Property and equipment are stated at cost. Expenditures for renewals and betterments, which extend the useful lives of assets, are capitalized while maintenance and repairs are charged to expense as incurred. Property and equipment obtained through acquisition are stated at estimated fair market value as of the acquisition date, and are depreciated over their estimated remaining useful lives, which may differ from the Company’s stated policies for certain assets. Gains and losses related to the sale of property and equipment are recorded as selling, general and administrative expenses.

Property and equipment are depreciated using the straight-line method and are generally depreciated over the following estimated service lives:

 

Buildings and improvements    3–30 years
Leasehold improvements    Lesser of life of the asset or remaining
   lease term, and not to exceed 15 years
Furniture, fixtures and equipment    2–10 years
Vehicles    4–10 years

Property and equipment that is expected to be sold within the next twelve months, is actively marketed in its current condition for a price that is reasonable in comparison to its estimated fair value and meets other relevant held-for-sale criteria are classified as assets held for sale. Assets held for sale are measured at the lower of carrying amount or fair value less costs to sell and are no longer depreciated. An impairment for assets held for sale is recognized if the carrying amount is not recoverable. There were no assets held for sale at December 31, 2020 and 2019.

Goodwill and other intangible assets

At least annually, or more frequently as changes in circumstances indicate, the Company tests goodwill for impairment. The Company’s five operating segments, which have been determined to be the Company’s reporting units, are the Mid-Atlantic, Southeast, Texas, Intermountain and Western divisions. The Company is required to make certain assumptions and estimates regarding the fair value of the reporting units containing goodwill when assessing for impairment. Changes in the fact patterns underlying such assumptions and estimates could ultimately result in the recognition of impairment losses.

The Company completes its annual impairment assessment during the third quarter of each year. The Company did not recognize any impairment for the years ended December 31, 2020 and 2019. As of the date of the most recent annual test, the fair value of the Company’s reporting units substantially exceeded their carrying value. The Company may consider qualitative factors as part of its annual impairment assessment to determine whether it is more likely than not that a reporting unit’s carrying value exceeds its fair value. If the Company’s qualitative assessment indicates that goodwill impairment is more likely than not, the Company performs a quantitative impairment test. Alternatively, the Company may bypass the qualitative test and initiate quantitative goodwill impairment testing. During the quantitative goodwill impairment test, the fair value of the reporting unit is compared to its carrying value, including goodwill. The Company may derive a reporting unit’s fair value through a combination of the market approach (a guideline transaction method) and the income approach. The income approach uses a reporting unit’s projection of estimated future cash flows that is discounted at a market derived weighted average cost of capital. The projection uses management’s best estimates of economic and market conditions over the projected period including growth rates in sales, costs, estimates of future expected changes in operating margins and cash expenditures.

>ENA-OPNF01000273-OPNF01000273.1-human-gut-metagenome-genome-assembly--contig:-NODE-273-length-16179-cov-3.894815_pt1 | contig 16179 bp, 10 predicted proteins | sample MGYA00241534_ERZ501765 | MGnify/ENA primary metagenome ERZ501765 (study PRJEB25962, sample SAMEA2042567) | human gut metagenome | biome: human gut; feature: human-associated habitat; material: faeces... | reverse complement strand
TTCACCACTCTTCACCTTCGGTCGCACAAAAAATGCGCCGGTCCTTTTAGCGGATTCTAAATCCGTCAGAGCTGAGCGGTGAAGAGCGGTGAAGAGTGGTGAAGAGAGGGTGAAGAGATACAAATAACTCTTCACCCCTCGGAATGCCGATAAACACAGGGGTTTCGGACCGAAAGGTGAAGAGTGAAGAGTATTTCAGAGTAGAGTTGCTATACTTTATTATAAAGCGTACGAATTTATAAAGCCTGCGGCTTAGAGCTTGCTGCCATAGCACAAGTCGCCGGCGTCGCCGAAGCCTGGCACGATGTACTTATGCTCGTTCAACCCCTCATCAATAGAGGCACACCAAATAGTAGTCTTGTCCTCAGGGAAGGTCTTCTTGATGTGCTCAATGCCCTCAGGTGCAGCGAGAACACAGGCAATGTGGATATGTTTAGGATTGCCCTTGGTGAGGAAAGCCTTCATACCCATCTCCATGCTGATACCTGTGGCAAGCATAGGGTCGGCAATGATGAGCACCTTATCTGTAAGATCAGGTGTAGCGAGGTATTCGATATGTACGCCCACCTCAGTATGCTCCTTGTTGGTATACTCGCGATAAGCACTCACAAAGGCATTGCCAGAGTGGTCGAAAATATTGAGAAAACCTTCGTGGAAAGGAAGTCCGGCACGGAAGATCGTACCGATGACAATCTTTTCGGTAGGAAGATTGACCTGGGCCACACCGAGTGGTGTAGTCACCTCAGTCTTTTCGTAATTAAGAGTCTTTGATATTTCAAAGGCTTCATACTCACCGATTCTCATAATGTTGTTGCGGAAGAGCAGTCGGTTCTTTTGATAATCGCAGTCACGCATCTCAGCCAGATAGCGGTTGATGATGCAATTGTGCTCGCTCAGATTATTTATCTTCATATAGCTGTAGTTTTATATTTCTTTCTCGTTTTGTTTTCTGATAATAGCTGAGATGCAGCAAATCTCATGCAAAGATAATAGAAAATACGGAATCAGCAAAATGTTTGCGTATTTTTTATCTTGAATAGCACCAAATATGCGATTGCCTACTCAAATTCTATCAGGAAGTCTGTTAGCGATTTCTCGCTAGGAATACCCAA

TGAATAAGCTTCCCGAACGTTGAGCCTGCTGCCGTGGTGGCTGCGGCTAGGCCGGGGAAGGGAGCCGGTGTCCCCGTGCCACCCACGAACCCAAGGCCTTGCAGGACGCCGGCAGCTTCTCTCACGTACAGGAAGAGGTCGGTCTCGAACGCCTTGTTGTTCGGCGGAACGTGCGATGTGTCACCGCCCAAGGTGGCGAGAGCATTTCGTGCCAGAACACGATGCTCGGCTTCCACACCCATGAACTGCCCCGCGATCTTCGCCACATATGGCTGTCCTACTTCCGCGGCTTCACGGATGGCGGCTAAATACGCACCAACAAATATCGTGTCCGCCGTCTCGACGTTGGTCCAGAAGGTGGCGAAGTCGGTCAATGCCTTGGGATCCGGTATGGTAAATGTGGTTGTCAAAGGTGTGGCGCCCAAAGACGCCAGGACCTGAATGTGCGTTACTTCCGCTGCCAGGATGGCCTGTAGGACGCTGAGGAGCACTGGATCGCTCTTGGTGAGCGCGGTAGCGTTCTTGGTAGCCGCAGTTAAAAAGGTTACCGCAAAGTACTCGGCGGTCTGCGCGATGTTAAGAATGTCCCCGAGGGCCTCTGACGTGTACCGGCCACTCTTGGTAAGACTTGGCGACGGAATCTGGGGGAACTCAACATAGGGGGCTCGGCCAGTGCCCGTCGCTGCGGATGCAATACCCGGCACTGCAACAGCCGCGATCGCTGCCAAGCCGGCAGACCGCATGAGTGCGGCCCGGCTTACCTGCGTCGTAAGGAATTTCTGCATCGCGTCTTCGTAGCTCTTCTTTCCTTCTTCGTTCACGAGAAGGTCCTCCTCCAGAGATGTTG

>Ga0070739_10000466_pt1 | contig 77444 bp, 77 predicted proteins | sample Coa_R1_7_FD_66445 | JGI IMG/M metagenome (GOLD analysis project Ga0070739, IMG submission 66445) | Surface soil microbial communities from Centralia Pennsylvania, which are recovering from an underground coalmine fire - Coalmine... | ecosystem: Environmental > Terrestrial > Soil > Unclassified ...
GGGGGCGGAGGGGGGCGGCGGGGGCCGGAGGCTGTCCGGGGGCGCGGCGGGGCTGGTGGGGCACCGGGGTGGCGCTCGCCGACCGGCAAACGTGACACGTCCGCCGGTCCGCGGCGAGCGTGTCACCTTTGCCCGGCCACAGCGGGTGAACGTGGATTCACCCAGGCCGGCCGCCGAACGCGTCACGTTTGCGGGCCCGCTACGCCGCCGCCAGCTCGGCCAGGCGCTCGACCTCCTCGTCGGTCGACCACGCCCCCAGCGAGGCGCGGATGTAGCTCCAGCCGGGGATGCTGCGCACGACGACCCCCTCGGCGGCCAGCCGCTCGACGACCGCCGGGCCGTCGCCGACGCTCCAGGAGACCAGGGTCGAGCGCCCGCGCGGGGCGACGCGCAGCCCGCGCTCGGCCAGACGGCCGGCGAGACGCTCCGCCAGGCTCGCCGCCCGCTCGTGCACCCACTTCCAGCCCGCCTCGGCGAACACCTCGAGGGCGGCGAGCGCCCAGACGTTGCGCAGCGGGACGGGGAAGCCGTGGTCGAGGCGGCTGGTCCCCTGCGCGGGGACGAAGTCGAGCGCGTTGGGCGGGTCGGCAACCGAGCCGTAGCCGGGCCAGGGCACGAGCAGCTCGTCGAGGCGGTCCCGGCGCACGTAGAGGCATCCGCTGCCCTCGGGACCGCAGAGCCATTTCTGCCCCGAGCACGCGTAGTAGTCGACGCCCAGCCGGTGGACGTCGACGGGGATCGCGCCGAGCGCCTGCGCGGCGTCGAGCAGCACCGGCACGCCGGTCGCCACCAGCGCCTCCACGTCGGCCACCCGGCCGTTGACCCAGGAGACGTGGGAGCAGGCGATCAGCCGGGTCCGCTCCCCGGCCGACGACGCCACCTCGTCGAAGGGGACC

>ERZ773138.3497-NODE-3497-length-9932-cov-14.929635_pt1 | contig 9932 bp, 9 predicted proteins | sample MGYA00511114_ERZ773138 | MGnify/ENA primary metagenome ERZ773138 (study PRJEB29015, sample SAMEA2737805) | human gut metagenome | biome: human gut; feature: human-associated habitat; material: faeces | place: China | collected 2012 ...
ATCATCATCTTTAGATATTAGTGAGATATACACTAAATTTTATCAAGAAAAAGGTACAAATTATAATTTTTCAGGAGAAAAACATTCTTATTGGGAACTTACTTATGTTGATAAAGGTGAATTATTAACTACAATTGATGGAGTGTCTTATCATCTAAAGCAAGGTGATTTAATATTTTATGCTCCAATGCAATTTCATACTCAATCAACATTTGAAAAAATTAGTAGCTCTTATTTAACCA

If the fair value of a reporting unit exceeds its carrying value, then the Company concludes no goodwill impairment has occurred. If the carrying value of the reporting unit exceeds its fair value, the Company would recognize an impairment loss in an amount equal to the excess, not to exceed the carrying value of the reporting unit’s goodwill.

 

9


Acquired intangible assets other than goodwill are amortized over their weighted average amortization period unless they are determined to be indefinite. Acquired intangible assets are carried at cost, less accumulated amortization. For intangible assets purchased in a business combination, the estimated fair values of the assets received are used to establish the carrying value. The fair value of acquired intangible assets is determined using common valuation techniques, and the Company employs assumptions developed using the perspective of a market participant.

Impairment of long-lived assets

Long-lived assets, such as property, equipment and purchased intangible assets subject to amortization, are reviewed for impairment whenever facts and circumstances indicate that the carrying amount of an asset may not be recoverable. For impairment testing of long-lived assets, the Company identifies asset groups at the lowest level for which identifiable cash flows are largely independent of the cash flows of other groups of assets and liabilities. Recoverability of assets to be held and used is measured by a comparison of the carrying amount of an asset to estimated undiscounted future cash flows expected to be generated by the assets. If the carrying amount of an asset exceeds its estimated future cash flows, an impairment charge is recognized by the amount by which the carrying amount of the asset exceeds the estimated fair value of the asset.